August 2010
Volume 10, Issue 7
Free
Vision Sciences Society Annual Meeting Abstract  |   August 2010
Contingent attentional capture influences performance not only by depleting limited target processing resources, but also by changing attentional control settings
Author Affiliations
  • Katherine S. Moore
    Department of Psychology, University of Michigan
  • Elise F. Darling
    Department of Psychology, University of Michigan
  • Jillian B. Steinberg
    Department of Psychology, University of Michigan
  • Erika A. Pinsker
    Department of Psychology, University of Michigan
  • Daniel H. Weissman
    Department of Psychology, University of Michigan
Journal of Vision August 2010, Vol.10, 113. doi:10.1167/10.7.113
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      Katherine S. Moore, Elise F. Darling, Jillian B. Steinberg, Erika A. Pinsker, Daniel H. Weissman; Contingent attentional capture influences performance not only by depleting limited target processing resources, but also by changing attentional control settings. Journal of Vision 2010;10(7):113. doi: 10.1167/10.7.113.

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      © ARVO (1962-2015); The Authors (2016-present)

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Abstract

In some theories of visual search, detecting a potential target leads to a brief attentional enhancement of that item's representation in working memory, which likely includes information about the top-down attentional set that defines the item as a target. Given that the contents of working memory often guide attentional systems, we investigated whether such enhancements temporarily facilitate the selection of subsequent stimuli whose features match the same attentional set. Data from six experiments, in which multiple attentional sets for color guided target selection in a central RSVP stream, supported this hypothesis. In Experiment 1, a target-colored peripheral distractor produced 68% less capture when its color matched the same attentional set as that of an immediately upcoming target than when its color matched a different attentional set. In Experiment 2, we ruled out bottom-up perceptual priming of the target's color as an alternative account of this enhancement effect. In Experiment 3, the enhancement effect was reversed when a target-colored distractor was presented after (versus before) a target, thereby revealing that a distractor is most disruptive when its color matches a currently-enhanced attentional set. In Experiments 4 and 5, a target-colored central distractor not only facilitated the selection of an upcoming target whose color matched the same attentional set, but also prevented an intervening target-colored peripheral distractor from capturing attention, consistent with models in which only a single working memory representation can be enhanced at any given time. In Experiment 6, the enhancement effect was shown to depend critically on conscious perception of the leading target-colored item, which likely indexed whether that item's representation had been enhanced in working memory. Together, these findings indicate that contingent attentional capture influences performance not only by depleting limited target processing resources, but also by changing attentional control settings.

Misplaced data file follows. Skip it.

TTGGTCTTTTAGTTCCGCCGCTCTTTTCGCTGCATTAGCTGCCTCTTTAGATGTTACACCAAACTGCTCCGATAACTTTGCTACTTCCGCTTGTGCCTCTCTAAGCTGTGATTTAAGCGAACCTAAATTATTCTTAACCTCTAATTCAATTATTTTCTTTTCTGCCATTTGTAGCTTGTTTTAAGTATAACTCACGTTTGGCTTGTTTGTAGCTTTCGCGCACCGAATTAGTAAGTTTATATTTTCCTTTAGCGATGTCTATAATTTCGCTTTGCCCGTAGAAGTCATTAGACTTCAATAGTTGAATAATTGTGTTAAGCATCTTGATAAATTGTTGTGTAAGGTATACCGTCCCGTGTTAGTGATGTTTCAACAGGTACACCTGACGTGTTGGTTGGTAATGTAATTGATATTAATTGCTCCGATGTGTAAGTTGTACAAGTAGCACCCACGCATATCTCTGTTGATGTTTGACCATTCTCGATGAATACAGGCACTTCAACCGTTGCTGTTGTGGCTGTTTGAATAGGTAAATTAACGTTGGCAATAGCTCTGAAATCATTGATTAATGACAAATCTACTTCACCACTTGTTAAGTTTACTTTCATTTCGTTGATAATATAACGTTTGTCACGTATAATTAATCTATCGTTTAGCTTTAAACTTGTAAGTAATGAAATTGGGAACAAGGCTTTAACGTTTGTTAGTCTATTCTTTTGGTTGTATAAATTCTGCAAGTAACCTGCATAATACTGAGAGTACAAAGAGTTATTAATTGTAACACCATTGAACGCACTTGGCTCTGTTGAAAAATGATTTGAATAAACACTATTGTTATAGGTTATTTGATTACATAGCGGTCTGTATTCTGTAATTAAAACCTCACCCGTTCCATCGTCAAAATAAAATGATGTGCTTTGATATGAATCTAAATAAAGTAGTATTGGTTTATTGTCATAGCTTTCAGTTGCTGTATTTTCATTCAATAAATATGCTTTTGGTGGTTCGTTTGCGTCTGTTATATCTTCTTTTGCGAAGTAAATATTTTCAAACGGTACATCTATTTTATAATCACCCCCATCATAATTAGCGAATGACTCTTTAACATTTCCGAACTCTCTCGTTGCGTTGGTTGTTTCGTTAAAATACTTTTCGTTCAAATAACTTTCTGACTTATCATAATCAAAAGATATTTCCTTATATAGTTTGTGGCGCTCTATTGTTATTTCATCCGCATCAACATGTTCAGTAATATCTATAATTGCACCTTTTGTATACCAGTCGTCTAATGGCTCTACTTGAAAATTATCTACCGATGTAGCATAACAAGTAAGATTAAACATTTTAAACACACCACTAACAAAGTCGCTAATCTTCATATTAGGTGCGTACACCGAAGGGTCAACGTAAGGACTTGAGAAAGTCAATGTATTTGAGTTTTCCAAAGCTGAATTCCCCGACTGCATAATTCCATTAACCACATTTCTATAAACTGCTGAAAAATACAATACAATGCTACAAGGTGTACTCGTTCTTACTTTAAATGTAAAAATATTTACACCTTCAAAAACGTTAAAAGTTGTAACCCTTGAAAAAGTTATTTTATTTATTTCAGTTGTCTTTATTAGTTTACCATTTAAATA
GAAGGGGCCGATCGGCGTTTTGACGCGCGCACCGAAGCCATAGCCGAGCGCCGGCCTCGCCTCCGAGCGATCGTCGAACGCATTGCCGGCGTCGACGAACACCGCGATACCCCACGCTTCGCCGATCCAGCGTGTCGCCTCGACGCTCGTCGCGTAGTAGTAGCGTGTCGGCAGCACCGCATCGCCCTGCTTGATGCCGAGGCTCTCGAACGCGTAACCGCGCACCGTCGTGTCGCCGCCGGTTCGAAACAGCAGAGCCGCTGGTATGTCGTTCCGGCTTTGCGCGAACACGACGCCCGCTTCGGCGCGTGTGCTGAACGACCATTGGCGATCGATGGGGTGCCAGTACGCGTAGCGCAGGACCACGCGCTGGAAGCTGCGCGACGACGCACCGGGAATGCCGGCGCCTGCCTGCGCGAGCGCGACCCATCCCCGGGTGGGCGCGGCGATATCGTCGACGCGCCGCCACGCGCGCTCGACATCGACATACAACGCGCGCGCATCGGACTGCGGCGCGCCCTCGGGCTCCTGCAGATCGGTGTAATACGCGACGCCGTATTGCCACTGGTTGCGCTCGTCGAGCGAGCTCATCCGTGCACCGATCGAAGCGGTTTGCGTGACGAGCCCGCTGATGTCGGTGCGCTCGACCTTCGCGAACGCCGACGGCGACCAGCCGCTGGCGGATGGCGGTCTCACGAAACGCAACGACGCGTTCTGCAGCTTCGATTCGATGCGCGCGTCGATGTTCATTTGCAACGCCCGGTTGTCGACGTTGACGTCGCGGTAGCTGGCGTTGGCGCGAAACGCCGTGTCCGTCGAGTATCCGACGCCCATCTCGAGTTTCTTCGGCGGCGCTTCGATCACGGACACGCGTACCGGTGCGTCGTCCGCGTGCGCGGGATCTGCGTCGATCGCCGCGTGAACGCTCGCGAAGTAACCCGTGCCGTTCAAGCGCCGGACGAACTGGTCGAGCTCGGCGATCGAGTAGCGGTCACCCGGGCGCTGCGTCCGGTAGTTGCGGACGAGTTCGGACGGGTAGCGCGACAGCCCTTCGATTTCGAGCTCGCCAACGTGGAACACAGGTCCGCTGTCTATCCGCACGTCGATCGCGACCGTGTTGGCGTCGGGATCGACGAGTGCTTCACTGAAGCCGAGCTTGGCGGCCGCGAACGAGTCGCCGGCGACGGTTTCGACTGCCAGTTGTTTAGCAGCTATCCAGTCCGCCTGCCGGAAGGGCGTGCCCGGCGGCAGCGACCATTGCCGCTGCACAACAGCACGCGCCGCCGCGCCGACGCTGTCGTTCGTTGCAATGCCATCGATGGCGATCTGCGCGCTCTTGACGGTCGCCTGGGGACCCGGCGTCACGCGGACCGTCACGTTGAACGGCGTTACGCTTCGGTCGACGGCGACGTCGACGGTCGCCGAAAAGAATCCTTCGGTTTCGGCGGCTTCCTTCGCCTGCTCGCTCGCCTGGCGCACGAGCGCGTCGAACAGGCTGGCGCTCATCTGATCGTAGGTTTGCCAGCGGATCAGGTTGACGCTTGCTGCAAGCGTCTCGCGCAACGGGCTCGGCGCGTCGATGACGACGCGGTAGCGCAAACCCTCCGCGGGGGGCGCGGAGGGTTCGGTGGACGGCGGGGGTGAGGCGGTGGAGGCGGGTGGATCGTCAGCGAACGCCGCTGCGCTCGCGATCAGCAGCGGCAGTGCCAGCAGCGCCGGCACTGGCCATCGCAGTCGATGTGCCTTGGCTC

Moore, K. S. Darling, E. F. Steinberg, J. B. Pinsker, E. A. Weissman, D. H. (2010). Contingent attentional capture influences performance not only by depleting limited target processing resources, but also by changing attentional control settings [Abstract]. Journal of Vision, 10(7):113, 113a, http://www.journalofvision.org/content/10/7/113, doi:10.1167/10.7.113. [CrossRef]
Footnotes
 National Science Foundation Graduate Fellowship, Rackham Graduate Research Award, and Pillsbury Award to K.S.M.
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